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These questions can help you decide if your loved one needs more care than they can get at home.

Deciding when it’s time to move into an assisted or independent living facility can be difficult. Older adults often want to maintain their independence so they may be reluctant to go. Some may be making the decision for themselves while others are often encouraged to move by loved ones. But how do you know when the time is right to transition a person from a place they have called home for many years to an assisted or independent living residence?

Here are some questions to ask that may help you decide if it’s time to make that move:

Can the person manage life on their own? Very often the decision to move into assisted living is made when a person has difficulty managing activities of daily living on their own. This may include tasks like bathing and showering, dressing, toileting, preparing or eating meals and managing medications.

Is the person having difficulty caring for a spouse? In some cases, one person needs extra help or care but the person’s spouse is still able to be independent. However, the independent person may no longer be able to care for his or her spouse. When that occurs, a decision may be made for both adults to move so they can continue to live together.

Is the person experiencing physical or cognitive decline? As people age, they may not be able to do the things they used to do. Mobility, eyesight and hearing may be impaired. The person may experience chronic health issues that put them at risk of falls or serious illness. Or the person may be experiencing mild cognitive decline or early stages of dementia which causes them to forget important things, like taking their medication or turning off the stove.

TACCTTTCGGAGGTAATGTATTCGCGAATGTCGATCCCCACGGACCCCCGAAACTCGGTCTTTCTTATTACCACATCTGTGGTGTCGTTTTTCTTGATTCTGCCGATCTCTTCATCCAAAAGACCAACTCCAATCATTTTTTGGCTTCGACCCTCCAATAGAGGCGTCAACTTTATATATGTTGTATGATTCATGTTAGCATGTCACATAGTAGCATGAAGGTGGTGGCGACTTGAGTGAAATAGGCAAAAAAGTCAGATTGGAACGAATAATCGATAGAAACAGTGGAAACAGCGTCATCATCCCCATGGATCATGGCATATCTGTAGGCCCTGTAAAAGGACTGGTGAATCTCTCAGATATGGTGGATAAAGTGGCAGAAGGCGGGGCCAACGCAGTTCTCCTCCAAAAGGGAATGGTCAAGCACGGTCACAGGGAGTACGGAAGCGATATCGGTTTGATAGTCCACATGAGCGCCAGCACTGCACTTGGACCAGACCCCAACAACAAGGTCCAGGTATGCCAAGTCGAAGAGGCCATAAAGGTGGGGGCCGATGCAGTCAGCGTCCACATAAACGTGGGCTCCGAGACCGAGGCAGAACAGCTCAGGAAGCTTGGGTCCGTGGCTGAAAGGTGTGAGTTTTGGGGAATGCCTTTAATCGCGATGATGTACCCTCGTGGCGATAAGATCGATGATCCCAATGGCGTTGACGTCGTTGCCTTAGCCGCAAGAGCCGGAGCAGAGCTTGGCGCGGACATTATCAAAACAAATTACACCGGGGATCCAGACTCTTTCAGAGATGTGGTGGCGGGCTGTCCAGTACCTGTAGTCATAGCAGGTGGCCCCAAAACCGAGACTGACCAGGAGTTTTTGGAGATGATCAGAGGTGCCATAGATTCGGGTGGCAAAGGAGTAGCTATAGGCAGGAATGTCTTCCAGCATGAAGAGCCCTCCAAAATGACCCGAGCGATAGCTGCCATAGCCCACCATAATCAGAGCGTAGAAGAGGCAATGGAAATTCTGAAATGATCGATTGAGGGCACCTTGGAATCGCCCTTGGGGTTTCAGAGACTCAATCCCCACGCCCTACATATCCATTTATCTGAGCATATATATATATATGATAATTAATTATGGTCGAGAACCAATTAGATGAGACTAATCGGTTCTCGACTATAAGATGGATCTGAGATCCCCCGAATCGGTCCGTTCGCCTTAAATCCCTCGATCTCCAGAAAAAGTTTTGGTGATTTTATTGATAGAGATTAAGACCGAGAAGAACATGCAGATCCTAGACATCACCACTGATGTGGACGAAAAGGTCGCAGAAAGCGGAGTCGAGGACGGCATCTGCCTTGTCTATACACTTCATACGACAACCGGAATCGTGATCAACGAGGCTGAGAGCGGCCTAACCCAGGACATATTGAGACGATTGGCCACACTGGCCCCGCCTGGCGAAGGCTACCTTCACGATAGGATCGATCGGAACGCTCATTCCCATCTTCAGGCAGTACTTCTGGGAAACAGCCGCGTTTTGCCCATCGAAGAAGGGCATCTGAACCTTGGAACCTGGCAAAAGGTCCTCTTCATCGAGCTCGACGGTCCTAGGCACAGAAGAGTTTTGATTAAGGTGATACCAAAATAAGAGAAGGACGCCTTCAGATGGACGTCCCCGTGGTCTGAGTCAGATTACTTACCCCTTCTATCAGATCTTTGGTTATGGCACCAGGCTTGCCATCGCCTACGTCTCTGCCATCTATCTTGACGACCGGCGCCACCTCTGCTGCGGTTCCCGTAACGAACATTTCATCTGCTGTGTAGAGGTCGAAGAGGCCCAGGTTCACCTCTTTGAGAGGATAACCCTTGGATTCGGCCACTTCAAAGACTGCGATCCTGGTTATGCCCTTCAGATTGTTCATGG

Is the person experiencing loneliness? If a person is living alone and it is not easy for them to get out to socialize with others, they may be very lonely. Social isolation and loneliness put seniors at serious risk of chronic illness and early death. Living in an assisted or independent living facility gives seniors access to opportunities to make social connections. Often, people eat in a central dining room with other residents. There are a variety of activities available and there are staff members to encourage participation and connection with others.

If you have decided that it’s time for a loved one to leave their home, the next decision is determining whether it would be best for them to move to an assisted or independent living residence. The two terms are often used interchangeably but they are not entirely the same. Typically, an assisted living facility helps residents with activities of daily living while allowing them to live as independently as possible. Independent living primarily serves the social needs of residents who don’t need much support and can live independently. It may provide some added services, but not everyone needs them.

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Date Last Reviewed: July 20, 2023

Editorial Review: Andrea Cohen, Editorial Director, Baldwin Publishing, Inc. Contact Editor

Medical Review: Perry Pitkow, MD

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